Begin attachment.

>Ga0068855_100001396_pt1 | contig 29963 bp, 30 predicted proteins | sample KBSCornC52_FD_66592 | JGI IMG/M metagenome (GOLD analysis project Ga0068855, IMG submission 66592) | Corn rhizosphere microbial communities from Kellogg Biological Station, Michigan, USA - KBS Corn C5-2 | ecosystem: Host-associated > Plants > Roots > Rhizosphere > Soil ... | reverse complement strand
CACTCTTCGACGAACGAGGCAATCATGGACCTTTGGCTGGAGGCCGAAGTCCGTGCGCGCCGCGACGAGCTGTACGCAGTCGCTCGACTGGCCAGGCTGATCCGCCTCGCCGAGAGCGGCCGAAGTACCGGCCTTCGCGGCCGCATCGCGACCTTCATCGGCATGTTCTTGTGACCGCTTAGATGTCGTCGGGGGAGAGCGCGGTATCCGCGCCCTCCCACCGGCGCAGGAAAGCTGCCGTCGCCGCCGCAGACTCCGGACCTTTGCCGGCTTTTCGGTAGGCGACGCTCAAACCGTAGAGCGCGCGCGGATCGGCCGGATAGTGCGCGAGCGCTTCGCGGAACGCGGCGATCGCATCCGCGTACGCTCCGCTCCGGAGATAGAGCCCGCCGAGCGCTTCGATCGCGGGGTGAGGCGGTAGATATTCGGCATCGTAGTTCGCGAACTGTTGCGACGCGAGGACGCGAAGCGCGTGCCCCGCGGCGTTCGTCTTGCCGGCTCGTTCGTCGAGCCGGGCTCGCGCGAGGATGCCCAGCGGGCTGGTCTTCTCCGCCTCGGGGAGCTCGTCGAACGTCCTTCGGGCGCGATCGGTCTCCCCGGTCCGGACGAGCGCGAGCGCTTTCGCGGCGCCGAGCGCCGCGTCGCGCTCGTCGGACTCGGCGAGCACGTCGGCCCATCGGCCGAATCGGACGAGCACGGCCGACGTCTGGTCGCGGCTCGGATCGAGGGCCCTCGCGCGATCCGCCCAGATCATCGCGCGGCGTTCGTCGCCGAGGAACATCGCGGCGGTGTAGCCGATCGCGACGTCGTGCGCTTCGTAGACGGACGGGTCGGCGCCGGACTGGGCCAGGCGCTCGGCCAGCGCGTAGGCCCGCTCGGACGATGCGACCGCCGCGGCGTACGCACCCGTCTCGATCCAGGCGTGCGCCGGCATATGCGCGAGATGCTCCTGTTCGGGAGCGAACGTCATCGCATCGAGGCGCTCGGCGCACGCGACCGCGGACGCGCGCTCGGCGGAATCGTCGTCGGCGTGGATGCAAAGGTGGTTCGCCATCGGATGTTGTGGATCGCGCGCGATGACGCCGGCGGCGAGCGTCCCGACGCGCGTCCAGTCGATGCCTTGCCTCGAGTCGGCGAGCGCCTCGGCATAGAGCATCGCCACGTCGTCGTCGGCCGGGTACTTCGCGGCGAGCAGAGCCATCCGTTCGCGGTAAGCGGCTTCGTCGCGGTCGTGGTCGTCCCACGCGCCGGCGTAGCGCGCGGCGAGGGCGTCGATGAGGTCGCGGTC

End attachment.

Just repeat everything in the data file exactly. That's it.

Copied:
>Ga0068855_100001396_pt1 | contig 29963 bp, 30 predicted proteins | sample KBSCornC52_FD_66592 | JGI IMG/M metagenome (GOLD analysis project Ga0068855, IMG submission 66592) | Corn rhizosphere microbial communities from Kellogg Biological Station, Michigan, USA - KBS Corn C5-2 | ecosystem: Host-associated > Plants > Roots > Rhizosphere > Soil ... | reverse complement strand
CACTCTTCGACGAACGAGGCAATCATGGACCTTTGGCTGGAGGCCGAAGTCCGTGCGCGCCGCGACGAGCTGTACGCAGTCGCTCGACTGGCCAGGCTGATCCGCCTCGCCGAGAGCGGCCGAAGTACCGGCCTTCGCGGCCGCATCGCGACCTTCATCGGCATGTTCTTGTGACCGCTTAGATGTCGTCGGGGGAGAGCGCGGTATCCGCGCCCTCCCACCGGCGCAGGAAAGCTGCCGTCGCCGCCGCAGACTCCGGACCTTTGCCGGCTTTTCGGTAGGCGACGCTCAAACCGTAGAGCGCGCGCGGATCGGCCGGATAGTGCGCGAGCGCTTCGCGGAACGCGGCGATCGCATCCGCGTACGCTCCGCTCCGGAGATAGAGCCCGCCGAGCGCTTCGATCGCGGGGTGAGGCGGTAGATATTCGGCATCGTAGTTCGCGAACTGTTGCGACGCGAGGACGCGAAGCGCGTGCCCCGCGGCGTTCGTCTTGCCGGCTCGTTCGTCGAGCCGGGCTCGCGCGAGGATGCCCAGCGGGCTGGTCTTCTCCGCCTCGGGGAGCTCGTCGAACGTCCTTCGGGCGCGATCGGTCTCCCCGGTCCGGACGAGCGCGAGCGCTTTCGCGGCGCCGAGCGCCGCGTCGCGCTCGTCGGACTCGGCGAGCACGTCGGCCCATCGGCCGAATCGGACGAGCACGGCCGACGTCTGGTCGCGGCTCGGATCGAGGGCCCTCGCGCGATCCGCCCAGATCATCGCGCGGCGTTCGTCGCCGAGGAACATCGCGGCGGTGTAGCCGATCGCGACGTCGTGCGCTTCGTAGACGGACGGGTCGGCGCCGGACTGGGCCAGGCGCTCGGCCAGCGCGTAGGCCCGCTCGGACGATGCGACCGCCGCGGCGTACGCACCCGTCTCGATCCAGGCGTGCGCCGGCATATGCGCGAGATGCTCCTGTTCGGGAGCGAACGTCATCGCATCGAGGCGCTCGGCGCACGCGACCGCGGACGCGCGCTCGGCGGAATCGTCGTCGGCGTGGATGCAAAGGTGGTTCGCCATCGGATGTTGTGGATCGCGCGCGATGACGCCGGCGGCGAGCGTCCCGACGCGCGTCCAGTCGATGCCTTGCCTCGAGTCGGCGAGCGCCTCGGCATAGAGCATCGCCACGTCGTCGTCGGCCGGGTACTTCGCGGCGAGCAGAGCCATCCGTTCGCGGTAAGCGGCTTCGTCGCGGTCGTGGTCGTCCCACGCGCCGGCGTAGCGCGCGGCGAGGGCGTCGATGAGGTCGCGGTC